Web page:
Recently, we wrote about how the sheer number of decisions leaders make suggests that good leaders must prioritize the decisions we make in order to spend the most energy on the most important decisions and not waste time and energy on minor decisions, which can be equally draining, but not nearly as potent toward achieving our goals.
Nowhere is this more true than in a board governance setting. Many boards, committees, councils, and other deliberative governing bodies follow a rather standard meeting agenda order:
- Reports (typically moving from the lowest order of precedence to the highest, e.g., minor committee to major committee to lesser officer to greater officer);
- Old or Unfinished Business;
- New Business; and
Unfortunately, what typically happens is that boards spend their freshest mental energy on the most mundane, and then have very little left for items of real importance that come later. This means that, without meaning to, many boards reduce their own capacity for doing their real work - leading and governing the organization on behalf of its constituency - by pushing the minor to the beginning and the major to the end. Their decision making process may be good, but they inadvertently create inverted priorities by putting the most mundane first.
Therefore, boards with good process policies create a different order of operations, and focus on specific overarching values, so that they can focus on the important when they have the freshest mental energy. Here are the seven things these boards do:
1. They prepare for the meeting by sending out all the reports ahead of time, including the minutes. They assume everyone will read them before the meeting. Any corrections to the minutes (usually typos) can be taken care of here.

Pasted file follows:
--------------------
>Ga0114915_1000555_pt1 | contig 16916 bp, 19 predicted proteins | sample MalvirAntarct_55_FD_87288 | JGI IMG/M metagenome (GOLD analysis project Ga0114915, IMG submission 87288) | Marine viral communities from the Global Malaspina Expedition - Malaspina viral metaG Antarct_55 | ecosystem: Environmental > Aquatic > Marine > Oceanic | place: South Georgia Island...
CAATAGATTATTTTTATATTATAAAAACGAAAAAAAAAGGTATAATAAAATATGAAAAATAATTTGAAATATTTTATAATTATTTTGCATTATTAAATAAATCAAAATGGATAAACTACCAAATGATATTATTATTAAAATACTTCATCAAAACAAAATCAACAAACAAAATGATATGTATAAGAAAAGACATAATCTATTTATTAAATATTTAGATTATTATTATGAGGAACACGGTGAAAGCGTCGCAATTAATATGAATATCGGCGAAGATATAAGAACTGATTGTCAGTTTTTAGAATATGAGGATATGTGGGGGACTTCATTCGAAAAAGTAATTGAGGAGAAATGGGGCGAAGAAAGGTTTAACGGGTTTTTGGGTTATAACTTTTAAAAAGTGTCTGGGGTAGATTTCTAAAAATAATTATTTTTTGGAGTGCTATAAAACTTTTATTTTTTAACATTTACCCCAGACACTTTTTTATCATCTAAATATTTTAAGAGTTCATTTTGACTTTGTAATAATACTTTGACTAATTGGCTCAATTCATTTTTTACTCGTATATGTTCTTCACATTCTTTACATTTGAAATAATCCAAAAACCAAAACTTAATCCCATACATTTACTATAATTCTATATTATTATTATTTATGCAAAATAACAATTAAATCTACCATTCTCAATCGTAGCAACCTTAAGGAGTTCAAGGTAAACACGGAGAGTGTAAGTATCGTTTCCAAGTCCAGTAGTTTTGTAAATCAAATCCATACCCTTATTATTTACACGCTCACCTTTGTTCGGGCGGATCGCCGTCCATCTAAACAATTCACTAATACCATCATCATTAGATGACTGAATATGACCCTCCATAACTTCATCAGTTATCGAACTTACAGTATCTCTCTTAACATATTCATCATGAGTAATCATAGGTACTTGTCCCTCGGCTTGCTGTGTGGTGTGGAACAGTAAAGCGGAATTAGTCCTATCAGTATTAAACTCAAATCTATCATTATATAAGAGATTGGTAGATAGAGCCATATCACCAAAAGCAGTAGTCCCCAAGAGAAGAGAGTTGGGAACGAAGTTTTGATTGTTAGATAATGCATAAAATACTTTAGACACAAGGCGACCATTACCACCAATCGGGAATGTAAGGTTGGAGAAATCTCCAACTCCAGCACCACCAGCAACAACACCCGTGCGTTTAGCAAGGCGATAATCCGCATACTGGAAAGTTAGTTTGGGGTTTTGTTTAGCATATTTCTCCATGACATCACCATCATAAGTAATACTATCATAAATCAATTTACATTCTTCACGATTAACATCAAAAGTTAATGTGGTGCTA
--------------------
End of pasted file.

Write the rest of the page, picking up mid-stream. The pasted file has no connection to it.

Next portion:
2. They minimize meeting time spent on items for which action is required but everyone consents by combining all the reports requiring no action and the minutes into a consent agenda at the beginning, so that only if there is an objection does any discussion happen.
3. They prioritize the remaining reports so that their most significant decisions can come about with the freshest minds.
4. They stick to a schedule by putting time limits on reporting, discussion and debate so that if the body is not ready to make a decision on one item, others may still receive a fair hearing.
5. They set clear boundaries on their role, and that of staff or management, so they only focus on what their responsibility is, delegating the rest to others.
6. They make decisions once, by making them clear and broad rather than technical and limited, which requires checking back in (repeatedly) after the fact and reopening issues.
7. They maintain strategic perspective by adjourning with a sense of (or even an agenda for) what is next for the following meeting, or even several meetings down the road.
Boards that do these things find that they make better focused decisions in areas that are solely their responsibility. They can remain focused on honing vision and clarifiying priorities that propel their organization forward and keep them from getting too entangled in the web of non-essentials.